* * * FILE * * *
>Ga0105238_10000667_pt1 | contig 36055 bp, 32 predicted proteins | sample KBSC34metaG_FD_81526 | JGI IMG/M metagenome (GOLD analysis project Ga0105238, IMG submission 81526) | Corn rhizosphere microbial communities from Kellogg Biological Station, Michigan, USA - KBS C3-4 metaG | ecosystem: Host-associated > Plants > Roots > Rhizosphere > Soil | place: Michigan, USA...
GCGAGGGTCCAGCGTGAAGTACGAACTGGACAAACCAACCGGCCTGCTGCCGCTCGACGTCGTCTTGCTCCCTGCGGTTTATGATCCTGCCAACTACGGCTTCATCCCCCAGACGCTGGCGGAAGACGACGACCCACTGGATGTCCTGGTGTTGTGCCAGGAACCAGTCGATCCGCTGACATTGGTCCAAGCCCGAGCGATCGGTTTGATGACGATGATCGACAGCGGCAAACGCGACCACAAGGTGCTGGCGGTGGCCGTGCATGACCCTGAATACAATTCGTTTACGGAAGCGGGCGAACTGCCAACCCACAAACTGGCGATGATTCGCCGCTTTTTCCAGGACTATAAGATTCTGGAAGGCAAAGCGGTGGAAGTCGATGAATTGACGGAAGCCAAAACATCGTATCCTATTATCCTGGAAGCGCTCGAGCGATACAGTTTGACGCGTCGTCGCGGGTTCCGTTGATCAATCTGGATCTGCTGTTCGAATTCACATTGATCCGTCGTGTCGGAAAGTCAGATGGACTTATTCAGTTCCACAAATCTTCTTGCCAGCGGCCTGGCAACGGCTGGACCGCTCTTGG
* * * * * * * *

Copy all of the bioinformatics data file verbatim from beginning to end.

>Ga0105238_10000667_pt1 | contig 36055 bp, 32 predicted proteins | sample KBSC34metaG_FD_81526 | JGI IMG/M metagenome (GOLD analysis project Ga0105238, IMG submission 81526) | Corn rhizosphere microbial communities from Kellogg Biological Station, Michigan, USA - KBS C3-4 metaG | ecosystem: Host-associated > Plants > Roots > Rhizosphere > Soil | place: Michigan, USA...
GCGAGGGTCCAGCGTGAAGTACGAACTGGACAAACCAACCGGCCTGCTGCCGCTCGACGTCGTCTTGCTCCCTGCGGTTTATGATCCTGCCAACTACGGCTTCATCCCCCAGACGCTGGCGGAAGACGACGACCCACTGGATGTCCTGGTGTTGTGCCAGGAACCAGTCGATCCGCTGACATTGGTCCAAGCCCGAGCGATCGGTTTGATGACGATGATCGACAGCGGCAAACGCGACCACAAGGTGCTGGCGGTGGCCGTGCATGACCCTGAATACAATTCGTTTACGGAAGCGGGCGAACTGCCAACCCACAAACTGGCGATGATTCGCCGCTTTTTCCAGGACTATAAGATTCTGGAAGGCAAAGCGGTGGAAGTCGATGAATTGACGGAAGCCAAAACATCGTATCCTATTATCCTGGAAGCGCTCGAGCGATACAGTTTGACGCGTCGTCGCGGGTTCCGTTGATCAATCTGGATCTGCTGTTCGAATTCACATTGATCCGTCGTGTCGGAAAGTCAGATGGACTTATTCAGTTCCACAAATCTTCTTGCCAGCGGCCTGGCAACGGCTGGACCGCTCTTGG